The Don of Baseball
I have played and/or coached the game of baseball in Central Florida for 46 years. In those 46 years, many things have changed with the exception of one; the name Mr. Don Trawick.
It is hard to recall not only baseball, but also football without Mr. Trawick’s name being mentioned. He was either on the field as an umpire or a referee or he was the person responsible for assigning the umpire or referee for a particular game.
He’s a good man whose passion for sports, kids, coaches, and officials make him one of the primary difference makers in Central Florida amateur sports.
Friday evening, I had the honor of joining Mike Powers, another Central Florida difference maker, in speaking to the Orange Baseball Association. The OBA has been the main baseball umpire association in Central Florida for as long as I can remember. Mike and I were invited to speak to these men and give them the perspective from a coach and Athletic Director’s point of view to help them gain an understanding of a person whom they will most likely only get to know during a disagreement.
But in telling our stories, it was apparent the lessons we wished to reflect were founded on two things: they were mirrored for us by none other than Mr. Don Trawick and, the organization he ran for all those years was, and still is, the best umpire organization in the state of Florida.
No disrespect meant towards the other umpire organizations in the state; however, no matter what area of the state we traveled to play the game of baseball, we were always happy to return home to our umpires. OBA officials repeatedly handle themselves with professionalism and make decisions based upon what is best for the game, not always what is in the best interest of those silly FHSAA mandated rules, ie: stepping out of the box equals a strike; wearing a necklace is an automatic ejection.
The above descriptions were trademark managerial installments from Mr. Trawick that every OBA umpire understood. They would have to take 10 times the abuse one should receive from a coach because the conversion rate (for the most part) in either one of their local professions was small. Unfortunately, the balance of that knowledge fell upon the officials and it would be up to them to emulate the understanding that this was the family they were stuck with and they had to find a way to get along.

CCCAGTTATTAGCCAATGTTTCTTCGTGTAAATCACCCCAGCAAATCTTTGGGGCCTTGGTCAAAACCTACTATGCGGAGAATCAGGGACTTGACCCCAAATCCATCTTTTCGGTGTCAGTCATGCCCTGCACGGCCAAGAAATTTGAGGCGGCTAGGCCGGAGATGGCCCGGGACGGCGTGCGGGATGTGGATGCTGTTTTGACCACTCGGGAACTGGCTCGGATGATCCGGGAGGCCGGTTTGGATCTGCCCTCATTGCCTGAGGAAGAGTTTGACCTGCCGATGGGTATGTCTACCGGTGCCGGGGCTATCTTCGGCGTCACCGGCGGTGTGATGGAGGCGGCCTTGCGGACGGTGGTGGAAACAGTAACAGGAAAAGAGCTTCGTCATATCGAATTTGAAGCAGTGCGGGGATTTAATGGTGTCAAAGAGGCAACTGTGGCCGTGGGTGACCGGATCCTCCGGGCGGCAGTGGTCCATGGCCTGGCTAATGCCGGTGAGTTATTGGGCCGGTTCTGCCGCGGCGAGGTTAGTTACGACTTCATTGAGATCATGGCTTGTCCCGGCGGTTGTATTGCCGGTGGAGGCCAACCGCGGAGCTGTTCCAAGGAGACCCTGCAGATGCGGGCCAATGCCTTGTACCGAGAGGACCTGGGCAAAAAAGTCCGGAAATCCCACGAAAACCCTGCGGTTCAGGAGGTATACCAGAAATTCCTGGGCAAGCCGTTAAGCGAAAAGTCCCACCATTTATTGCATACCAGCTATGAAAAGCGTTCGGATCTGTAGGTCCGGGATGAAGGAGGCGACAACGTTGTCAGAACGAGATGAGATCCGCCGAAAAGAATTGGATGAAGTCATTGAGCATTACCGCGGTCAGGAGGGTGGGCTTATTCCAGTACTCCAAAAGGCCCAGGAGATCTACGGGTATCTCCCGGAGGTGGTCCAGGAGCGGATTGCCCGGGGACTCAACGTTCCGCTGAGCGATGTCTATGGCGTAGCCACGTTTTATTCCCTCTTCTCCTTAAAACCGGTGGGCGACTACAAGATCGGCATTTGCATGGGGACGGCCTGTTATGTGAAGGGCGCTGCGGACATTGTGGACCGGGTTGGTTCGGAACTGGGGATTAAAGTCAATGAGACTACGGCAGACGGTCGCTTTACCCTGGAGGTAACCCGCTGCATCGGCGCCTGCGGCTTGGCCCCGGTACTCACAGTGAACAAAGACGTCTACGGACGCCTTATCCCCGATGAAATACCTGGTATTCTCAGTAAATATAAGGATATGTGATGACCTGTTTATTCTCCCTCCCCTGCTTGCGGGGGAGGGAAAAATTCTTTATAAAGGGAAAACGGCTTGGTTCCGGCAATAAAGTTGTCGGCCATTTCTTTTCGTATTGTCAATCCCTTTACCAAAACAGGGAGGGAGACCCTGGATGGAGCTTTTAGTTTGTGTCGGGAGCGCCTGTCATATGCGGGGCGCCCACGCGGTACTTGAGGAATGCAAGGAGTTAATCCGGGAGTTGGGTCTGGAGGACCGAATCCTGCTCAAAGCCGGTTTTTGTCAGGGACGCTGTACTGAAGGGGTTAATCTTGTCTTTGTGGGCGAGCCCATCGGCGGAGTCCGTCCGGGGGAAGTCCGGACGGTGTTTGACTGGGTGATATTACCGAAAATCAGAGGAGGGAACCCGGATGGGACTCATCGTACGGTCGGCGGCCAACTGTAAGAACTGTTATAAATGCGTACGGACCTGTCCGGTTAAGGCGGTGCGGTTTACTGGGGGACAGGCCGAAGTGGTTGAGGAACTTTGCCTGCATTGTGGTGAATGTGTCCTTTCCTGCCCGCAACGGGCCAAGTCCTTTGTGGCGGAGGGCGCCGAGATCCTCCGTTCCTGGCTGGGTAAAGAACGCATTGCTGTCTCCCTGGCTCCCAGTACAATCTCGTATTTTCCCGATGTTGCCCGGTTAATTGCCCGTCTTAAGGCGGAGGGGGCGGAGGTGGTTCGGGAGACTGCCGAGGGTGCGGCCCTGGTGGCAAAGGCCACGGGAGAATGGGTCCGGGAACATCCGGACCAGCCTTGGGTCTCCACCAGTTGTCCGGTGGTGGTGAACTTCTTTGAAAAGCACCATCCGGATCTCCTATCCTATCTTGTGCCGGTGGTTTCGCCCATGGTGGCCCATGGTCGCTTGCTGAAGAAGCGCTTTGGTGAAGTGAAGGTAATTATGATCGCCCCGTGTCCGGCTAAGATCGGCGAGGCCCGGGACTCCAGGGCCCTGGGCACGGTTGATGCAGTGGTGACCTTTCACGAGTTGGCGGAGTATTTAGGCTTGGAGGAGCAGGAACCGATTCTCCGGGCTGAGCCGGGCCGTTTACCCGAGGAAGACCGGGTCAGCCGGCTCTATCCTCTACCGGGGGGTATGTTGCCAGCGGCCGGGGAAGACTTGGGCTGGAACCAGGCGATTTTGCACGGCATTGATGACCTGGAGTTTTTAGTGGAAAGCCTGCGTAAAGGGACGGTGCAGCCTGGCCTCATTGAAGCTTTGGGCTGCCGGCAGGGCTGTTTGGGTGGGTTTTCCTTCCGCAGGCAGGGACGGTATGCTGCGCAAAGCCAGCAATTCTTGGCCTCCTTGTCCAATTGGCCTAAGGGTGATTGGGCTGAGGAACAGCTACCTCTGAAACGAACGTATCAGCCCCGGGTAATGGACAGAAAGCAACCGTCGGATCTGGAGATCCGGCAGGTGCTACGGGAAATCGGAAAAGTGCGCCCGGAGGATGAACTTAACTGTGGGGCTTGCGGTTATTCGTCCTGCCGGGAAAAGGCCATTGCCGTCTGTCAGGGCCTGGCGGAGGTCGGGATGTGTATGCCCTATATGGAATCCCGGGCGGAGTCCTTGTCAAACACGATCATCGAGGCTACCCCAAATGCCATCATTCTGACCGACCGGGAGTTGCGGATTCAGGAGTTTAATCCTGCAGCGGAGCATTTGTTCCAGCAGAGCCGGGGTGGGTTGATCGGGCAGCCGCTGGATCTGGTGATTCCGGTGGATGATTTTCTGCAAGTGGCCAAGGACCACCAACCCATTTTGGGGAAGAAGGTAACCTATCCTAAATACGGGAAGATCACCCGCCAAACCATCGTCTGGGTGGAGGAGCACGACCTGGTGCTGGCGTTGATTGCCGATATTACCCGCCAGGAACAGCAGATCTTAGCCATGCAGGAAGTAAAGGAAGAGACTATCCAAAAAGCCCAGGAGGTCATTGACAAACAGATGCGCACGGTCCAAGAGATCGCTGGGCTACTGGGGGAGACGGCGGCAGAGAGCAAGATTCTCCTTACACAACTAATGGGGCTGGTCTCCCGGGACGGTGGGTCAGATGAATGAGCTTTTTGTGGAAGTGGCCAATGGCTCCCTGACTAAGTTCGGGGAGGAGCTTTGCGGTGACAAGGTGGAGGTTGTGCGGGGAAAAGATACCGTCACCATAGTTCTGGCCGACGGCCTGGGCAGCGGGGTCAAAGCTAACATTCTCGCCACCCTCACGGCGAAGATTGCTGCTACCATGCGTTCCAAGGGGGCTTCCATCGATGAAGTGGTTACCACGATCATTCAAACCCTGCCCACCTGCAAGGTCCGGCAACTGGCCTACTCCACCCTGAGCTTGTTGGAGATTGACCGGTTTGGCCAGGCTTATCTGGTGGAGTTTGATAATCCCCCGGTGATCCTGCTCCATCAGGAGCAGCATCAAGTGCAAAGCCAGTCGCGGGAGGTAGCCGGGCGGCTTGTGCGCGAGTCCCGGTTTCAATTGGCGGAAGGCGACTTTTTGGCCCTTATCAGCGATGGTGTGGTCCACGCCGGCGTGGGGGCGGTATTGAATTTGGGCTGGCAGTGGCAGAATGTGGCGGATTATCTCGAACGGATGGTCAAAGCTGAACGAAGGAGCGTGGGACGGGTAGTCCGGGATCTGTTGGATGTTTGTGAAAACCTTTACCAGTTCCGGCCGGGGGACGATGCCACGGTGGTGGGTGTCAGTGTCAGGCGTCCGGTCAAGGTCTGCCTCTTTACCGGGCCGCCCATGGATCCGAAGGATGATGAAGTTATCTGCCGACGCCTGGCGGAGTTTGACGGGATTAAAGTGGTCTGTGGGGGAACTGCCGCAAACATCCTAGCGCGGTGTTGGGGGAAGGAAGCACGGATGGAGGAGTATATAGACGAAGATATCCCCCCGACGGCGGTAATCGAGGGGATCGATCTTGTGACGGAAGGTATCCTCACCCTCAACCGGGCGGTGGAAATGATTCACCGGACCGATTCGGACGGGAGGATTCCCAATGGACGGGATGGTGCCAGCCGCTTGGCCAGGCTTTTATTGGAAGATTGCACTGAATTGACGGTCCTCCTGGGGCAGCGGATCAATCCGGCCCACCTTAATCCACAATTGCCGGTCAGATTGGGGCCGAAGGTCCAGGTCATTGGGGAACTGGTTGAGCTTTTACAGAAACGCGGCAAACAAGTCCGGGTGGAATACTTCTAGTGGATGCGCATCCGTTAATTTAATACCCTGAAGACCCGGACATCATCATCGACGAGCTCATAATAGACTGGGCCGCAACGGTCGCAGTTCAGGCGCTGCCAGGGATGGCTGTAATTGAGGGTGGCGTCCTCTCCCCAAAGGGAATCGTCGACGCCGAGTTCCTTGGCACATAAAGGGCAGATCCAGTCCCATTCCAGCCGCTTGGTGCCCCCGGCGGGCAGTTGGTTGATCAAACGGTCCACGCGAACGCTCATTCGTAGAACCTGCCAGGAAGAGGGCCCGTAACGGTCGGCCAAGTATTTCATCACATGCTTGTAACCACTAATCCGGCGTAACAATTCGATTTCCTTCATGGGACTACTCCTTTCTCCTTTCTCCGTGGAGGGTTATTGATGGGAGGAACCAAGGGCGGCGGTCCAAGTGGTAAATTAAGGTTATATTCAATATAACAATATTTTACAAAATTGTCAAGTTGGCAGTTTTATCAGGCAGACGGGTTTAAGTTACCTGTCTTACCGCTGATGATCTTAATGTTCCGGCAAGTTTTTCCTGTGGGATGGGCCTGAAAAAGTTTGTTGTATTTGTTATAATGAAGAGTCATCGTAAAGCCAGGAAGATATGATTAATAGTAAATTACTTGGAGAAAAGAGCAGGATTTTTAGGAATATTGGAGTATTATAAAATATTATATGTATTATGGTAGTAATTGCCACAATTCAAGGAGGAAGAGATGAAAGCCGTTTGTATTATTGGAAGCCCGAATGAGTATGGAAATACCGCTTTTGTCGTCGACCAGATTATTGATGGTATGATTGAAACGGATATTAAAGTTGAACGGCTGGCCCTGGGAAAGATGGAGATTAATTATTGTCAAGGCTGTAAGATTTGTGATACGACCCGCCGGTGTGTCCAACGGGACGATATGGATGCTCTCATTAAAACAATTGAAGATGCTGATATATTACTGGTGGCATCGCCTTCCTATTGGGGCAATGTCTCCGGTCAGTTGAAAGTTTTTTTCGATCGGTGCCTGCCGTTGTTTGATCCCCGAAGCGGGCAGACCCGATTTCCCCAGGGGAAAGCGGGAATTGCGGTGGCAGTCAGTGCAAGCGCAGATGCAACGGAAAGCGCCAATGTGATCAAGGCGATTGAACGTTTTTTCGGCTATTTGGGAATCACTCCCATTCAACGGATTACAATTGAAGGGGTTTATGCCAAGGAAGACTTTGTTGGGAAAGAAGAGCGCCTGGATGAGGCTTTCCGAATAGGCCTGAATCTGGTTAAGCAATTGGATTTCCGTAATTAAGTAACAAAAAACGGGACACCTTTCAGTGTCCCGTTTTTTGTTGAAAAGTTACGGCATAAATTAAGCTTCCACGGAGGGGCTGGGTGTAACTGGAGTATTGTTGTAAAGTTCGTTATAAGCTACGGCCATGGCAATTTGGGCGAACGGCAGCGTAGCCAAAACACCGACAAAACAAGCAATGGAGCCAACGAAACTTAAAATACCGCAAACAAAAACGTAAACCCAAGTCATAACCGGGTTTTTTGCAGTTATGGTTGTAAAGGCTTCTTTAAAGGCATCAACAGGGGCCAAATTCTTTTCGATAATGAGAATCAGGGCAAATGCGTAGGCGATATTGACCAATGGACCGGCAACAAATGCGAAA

Additionally, and here’s the big reveal for those always crying foul that the game is fixed … you are correct!
Mr. Trawick was absolutely biased and he made sure every umpire in his organization was biased!
In biased, I mean he made sure that a silly, newly infused rule didn’t dictate the game’s outcome. It would be extremely rare for an OBA umpire to eject a coach or player or make a call based upon a rule that didn’t have anything to do with the game of baseball. He drilled fairness, friendliness, servitude, and compassion within the OBA and that’s the legacy I witnessed Adam Bates and Scooter Morrison continue to instill last Friday.
Mr. Trawick’s work with the OBA is very limited these days but he was in attendance Friday night and I was proud to stand before this organization and speak on the impact he had on my life and the lives of many, many others. I certainly know that change is inevitable but I waited too long to tell Mike Ferrell, Alan Bukey, Wes Rinker, Jack Pantelias, and Mike Goodspeed, how much I appreciated the impact they had on my life.
To Mr. Trawick, thank you for the faith you always put in me, the support you have always given me, and the life lessons you instilled in me. Your investment will never go unappreciated.
And thank you for making the games I love so much better.
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